Extension Cord Tests

Discussion in 'General Electronics Chat' started by MrAl, Jul 21, 2015.

  1. MrAl

    Thread Starter Well-Known Member

    Jun 17, 2014
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    Hello there,

    There are a lot of sites on the web that tell you to test an extension cord with an ohm meter. But that is hardly a test at all, being only for basic functionality. It doesnt tell us how well the extension cord handles current. The cord needs to be tested with current, for extended periods of time. If it gets too hot there is a problem.

    The main reason i am writing this though is because i have tested a number of them now, and find that the receptacle end gets very warm, while the plug end stays very cool. Even a more expensive cord did this with load current from about 5 to 8 amps. All cords rated for 15 amps.

    I really want to find out what is going on here.

    So the question is, anyone have any idea why this happens, and did you ever notice this too?
     
  2. ericgibbs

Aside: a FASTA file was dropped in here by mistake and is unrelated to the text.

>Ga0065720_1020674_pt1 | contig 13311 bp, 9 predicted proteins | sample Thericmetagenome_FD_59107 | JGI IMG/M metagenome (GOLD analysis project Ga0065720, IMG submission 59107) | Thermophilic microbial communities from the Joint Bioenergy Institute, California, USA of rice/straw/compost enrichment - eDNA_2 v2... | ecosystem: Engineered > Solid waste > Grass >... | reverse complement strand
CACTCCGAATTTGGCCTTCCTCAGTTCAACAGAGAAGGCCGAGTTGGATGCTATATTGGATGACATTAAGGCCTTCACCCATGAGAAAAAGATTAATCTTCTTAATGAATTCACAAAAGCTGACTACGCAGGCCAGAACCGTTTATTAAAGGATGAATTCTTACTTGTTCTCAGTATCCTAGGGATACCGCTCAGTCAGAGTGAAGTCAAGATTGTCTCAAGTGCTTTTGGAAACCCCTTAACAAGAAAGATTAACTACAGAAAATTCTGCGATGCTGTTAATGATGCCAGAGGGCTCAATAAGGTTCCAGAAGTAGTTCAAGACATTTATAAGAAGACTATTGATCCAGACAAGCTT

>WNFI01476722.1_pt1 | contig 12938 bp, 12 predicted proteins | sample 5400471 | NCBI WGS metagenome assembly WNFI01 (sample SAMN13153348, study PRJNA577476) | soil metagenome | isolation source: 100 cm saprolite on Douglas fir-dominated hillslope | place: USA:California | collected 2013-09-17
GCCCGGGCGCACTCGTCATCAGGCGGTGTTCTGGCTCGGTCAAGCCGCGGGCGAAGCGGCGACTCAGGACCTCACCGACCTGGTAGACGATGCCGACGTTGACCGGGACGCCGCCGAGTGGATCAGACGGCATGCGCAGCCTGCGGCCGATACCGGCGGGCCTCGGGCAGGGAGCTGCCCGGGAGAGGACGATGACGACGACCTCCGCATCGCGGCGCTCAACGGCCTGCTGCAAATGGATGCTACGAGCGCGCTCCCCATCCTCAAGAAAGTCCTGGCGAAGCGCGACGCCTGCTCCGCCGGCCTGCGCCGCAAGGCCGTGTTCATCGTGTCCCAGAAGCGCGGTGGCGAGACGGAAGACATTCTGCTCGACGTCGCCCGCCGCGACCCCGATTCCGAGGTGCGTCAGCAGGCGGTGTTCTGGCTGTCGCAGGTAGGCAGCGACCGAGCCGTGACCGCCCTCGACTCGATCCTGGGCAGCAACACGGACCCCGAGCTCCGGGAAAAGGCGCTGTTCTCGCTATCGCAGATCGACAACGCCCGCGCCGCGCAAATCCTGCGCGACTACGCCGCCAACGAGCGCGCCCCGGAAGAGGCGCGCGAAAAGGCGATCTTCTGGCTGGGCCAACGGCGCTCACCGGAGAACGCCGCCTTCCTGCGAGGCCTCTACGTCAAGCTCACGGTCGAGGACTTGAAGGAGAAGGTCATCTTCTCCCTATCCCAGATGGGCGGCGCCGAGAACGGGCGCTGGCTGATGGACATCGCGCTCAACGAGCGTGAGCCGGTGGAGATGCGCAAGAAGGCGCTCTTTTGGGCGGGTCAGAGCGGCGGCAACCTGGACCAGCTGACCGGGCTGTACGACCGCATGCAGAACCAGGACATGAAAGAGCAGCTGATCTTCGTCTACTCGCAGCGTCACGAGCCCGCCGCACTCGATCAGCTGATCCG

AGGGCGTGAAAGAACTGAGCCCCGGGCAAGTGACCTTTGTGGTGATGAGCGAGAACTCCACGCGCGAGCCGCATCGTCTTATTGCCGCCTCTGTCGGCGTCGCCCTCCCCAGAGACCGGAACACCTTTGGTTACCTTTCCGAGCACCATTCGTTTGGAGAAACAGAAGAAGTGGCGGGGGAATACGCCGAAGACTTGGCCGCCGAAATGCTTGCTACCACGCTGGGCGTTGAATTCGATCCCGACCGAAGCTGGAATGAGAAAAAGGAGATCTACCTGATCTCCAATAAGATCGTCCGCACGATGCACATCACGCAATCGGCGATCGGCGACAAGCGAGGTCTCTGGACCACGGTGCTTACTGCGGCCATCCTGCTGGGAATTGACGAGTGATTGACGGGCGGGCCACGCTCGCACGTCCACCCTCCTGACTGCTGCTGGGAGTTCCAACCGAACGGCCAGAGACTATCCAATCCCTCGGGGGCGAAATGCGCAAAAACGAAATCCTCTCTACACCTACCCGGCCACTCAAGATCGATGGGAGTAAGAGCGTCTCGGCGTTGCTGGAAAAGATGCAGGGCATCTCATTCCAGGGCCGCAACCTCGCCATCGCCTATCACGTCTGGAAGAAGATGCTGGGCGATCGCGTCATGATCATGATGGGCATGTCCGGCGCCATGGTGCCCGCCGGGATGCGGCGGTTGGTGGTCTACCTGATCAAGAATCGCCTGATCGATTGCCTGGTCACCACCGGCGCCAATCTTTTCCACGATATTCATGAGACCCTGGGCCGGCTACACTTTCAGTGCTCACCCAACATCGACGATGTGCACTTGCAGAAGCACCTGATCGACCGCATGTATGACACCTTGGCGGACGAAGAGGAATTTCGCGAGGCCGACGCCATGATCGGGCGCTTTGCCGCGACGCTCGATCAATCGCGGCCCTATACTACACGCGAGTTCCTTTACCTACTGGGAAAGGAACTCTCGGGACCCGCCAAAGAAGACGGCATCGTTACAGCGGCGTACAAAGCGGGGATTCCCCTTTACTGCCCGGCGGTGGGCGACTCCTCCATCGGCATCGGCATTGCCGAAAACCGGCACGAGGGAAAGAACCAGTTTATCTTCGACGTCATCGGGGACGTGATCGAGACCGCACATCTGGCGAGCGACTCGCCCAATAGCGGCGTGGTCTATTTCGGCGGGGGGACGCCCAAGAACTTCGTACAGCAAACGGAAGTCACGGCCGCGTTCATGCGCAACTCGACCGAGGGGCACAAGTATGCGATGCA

Senior Member

    Jan 29, 2010
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    hi Al,
    I have seen a number of my mains extension sockets that have heat 'browning' of the outer plastic around the socket areas.
    The extension socket current loading is well below 13Amps [UK fusing]
    The internal wiring appears OK, screws secure etc ...

    I suspect the problem is caused by low quality metalwork of the actual contacts that are supposed to 'grip' the inserted plug legs.
    Insufficient contact pressure between the plug legs and the mating metal socket would be a cause of heating.

    E
     
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  3. nsaspook

    AAC Fanatic!

    Aug 27, 2009
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  4. Hypatia's Protege

    Distinguished Member

    Mar 1, 2015
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    Yupper! Resistive heating is the getter!:( --- @MrAl Inasmuch as you have experienced trouble with multiple cords, is it possible the the plug{s} of the connected device{s} are culpable?